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1070 - 1139 MOSES IBN EZRA (Granada, Spain)

Poet and philosopher known for his profound spirituality and rich expressiveness. Ibn Ezra also wrote a history of Spanish Jewry where he claimed a Jewish presence in the Iberian Peninsula from the time of the second Temple.


The Seljuk's (a Turkish tribe) made a pact with the Abbasid rulers, whereby they would maintain much of the control of the East. The Seljuk's were strictly orthodox Moslems who believed in strengthening Islamic rule and law, while at the same time humiliating non-Moslems. They often destroyed churches and synagogues. The Crusades were partly a result of their harassment of pilgrims. Soon after the occupation of Jerusalem the talmudic Academy moved to Tyre.

1072 SILK MANUFACTURING (Calabria, southern Italy)

Was introduced by Jews in the town of Catanzaro, which became the silk producing capital of Italy. The Jews first arrived in the Calabria region in the first century and were expelled in 1510 after Spain took over the province.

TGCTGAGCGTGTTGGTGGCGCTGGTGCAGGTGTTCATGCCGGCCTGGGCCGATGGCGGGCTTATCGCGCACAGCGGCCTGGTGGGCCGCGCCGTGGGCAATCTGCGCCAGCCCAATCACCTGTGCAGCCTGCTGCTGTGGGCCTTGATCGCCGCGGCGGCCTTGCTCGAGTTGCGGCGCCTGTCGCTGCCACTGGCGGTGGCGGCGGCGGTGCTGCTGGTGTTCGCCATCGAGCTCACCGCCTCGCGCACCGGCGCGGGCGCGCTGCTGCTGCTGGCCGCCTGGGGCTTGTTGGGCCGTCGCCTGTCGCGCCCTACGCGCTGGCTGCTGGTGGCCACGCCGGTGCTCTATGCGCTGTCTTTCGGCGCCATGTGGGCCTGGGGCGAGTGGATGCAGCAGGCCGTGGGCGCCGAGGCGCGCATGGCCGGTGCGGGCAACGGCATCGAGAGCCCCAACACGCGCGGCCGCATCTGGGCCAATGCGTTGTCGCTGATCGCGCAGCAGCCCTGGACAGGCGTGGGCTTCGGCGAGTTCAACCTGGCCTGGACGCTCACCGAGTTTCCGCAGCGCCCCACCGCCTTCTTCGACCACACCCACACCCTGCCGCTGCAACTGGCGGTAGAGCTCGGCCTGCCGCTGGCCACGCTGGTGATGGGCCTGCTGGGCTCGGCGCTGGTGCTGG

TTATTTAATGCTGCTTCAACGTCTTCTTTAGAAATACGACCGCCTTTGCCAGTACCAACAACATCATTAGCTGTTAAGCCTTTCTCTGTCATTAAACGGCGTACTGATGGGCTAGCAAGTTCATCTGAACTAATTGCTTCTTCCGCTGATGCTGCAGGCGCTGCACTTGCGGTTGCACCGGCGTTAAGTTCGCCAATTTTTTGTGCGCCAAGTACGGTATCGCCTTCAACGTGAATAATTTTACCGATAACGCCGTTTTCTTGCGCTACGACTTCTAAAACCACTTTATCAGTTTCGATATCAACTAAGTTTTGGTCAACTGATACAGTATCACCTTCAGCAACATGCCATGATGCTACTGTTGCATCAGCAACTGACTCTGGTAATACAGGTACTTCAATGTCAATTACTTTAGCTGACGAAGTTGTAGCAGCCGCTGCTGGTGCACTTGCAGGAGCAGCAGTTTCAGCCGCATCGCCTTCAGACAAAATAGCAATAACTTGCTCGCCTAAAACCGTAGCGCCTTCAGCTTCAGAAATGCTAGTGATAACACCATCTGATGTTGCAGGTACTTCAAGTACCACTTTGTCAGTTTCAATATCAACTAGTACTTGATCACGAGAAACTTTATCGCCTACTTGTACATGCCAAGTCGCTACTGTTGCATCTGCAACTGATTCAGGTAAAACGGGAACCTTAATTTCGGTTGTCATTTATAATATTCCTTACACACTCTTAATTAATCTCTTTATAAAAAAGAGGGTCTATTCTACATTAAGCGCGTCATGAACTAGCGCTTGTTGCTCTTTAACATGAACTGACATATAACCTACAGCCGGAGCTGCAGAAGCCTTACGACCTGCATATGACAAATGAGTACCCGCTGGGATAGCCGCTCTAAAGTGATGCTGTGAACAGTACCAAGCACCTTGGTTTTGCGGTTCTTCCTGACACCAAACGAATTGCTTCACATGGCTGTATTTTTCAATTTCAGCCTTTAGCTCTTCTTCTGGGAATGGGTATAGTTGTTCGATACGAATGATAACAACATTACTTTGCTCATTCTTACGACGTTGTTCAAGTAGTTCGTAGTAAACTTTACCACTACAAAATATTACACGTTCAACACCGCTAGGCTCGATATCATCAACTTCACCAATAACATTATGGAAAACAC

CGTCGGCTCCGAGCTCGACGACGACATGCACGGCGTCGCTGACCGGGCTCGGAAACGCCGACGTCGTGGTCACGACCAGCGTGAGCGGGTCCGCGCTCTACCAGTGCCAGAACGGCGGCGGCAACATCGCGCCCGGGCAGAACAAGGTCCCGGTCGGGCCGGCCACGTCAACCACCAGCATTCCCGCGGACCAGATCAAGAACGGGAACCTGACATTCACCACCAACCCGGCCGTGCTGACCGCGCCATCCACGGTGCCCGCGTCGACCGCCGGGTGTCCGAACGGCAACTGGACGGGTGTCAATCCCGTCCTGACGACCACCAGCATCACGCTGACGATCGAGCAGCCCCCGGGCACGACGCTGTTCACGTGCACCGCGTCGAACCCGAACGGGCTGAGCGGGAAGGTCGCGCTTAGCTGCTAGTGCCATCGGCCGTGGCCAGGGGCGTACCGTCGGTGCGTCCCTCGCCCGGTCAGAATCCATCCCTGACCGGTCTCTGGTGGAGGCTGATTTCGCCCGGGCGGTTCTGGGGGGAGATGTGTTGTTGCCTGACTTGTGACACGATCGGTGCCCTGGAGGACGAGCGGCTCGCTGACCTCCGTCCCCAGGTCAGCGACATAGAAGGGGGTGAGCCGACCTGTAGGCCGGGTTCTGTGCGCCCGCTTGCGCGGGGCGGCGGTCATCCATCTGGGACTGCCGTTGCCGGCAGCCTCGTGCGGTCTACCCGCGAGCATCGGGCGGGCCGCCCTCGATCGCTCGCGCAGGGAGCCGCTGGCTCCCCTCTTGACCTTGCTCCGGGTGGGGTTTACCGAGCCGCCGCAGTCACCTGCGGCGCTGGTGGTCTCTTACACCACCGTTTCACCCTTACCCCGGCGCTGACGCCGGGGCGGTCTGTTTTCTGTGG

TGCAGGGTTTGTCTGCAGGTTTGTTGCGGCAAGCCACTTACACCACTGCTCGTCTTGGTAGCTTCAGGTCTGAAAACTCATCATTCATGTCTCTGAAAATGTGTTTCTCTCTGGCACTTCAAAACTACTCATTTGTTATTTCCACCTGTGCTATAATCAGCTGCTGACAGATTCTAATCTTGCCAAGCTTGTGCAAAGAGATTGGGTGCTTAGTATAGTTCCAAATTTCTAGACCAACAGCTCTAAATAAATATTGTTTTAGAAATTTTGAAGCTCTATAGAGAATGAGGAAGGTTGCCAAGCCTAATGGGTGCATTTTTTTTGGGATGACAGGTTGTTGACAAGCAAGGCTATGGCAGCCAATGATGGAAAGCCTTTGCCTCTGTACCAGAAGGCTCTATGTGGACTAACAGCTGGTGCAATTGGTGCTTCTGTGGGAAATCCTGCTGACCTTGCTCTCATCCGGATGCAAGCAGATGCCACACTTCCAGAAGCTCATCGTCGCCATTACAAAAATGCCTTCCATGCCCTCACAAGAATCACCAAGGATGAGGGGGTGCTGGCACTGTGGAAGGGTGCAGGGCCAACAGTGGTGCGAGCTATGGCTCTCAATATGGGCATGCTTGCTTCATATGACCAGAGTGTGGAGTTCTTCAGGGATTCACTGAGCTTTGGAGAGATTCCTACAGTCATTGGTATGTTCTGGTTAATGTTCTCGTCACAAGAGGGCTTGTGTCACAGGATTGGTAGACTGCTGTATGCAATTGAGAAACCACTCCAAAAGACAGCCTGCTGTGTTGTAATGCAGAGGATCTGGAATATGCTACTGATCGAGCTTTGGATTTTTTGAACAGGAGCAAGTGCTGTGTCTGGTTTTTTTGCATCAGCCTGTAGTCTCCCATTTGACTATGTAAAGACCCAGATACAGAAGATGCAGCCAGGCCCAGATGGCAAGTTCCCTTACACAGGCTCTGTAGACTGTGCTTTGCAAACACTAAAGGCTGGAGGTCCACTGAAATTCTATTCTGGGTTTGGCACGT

1073 - 1134 DON ALONSO SANCHEZ ”el Batallador” (the Valiant) (Navarra, Spain)

During his 30 year reign he granted the Jews full civil rights.

1074 WORMS (Germany)

In reward for their support in his fight with the Pope, Henry IV granted the Jewish merchants of that city reductions on tolls.

1075 COLOGNE (Germany)

Archbishop Anno's death was mourned by the Jewish community, which held a memorial service for him even though it was the Shabbat. Just prior to his death he ordered that all his debts be paid, including those to his Jewsh creditors.


One of the most brilliant Talmudic scholars of his generation. Ibn Migsash studied under Alfasi (the Rif), who chose him to take over his position, despite the fact that Alfasi’ own son was also a scholar. He served as head of his Yeshiva for 38 years. Among his pupils were Maimon the father of Maimonides. Unfortunately, although he wrote extensively on the Talmud and is widely quoted by his contemporaries, very few of his works are in existence, or known to us today.

1078 POPE GREGORY VII (Hildebrand)

Prohibited Jews from holding offices in Christendom.

1078 SYNOD OF GERONA (Spain)

Jews were forced to pay the same taxes as Christians to support the Church.

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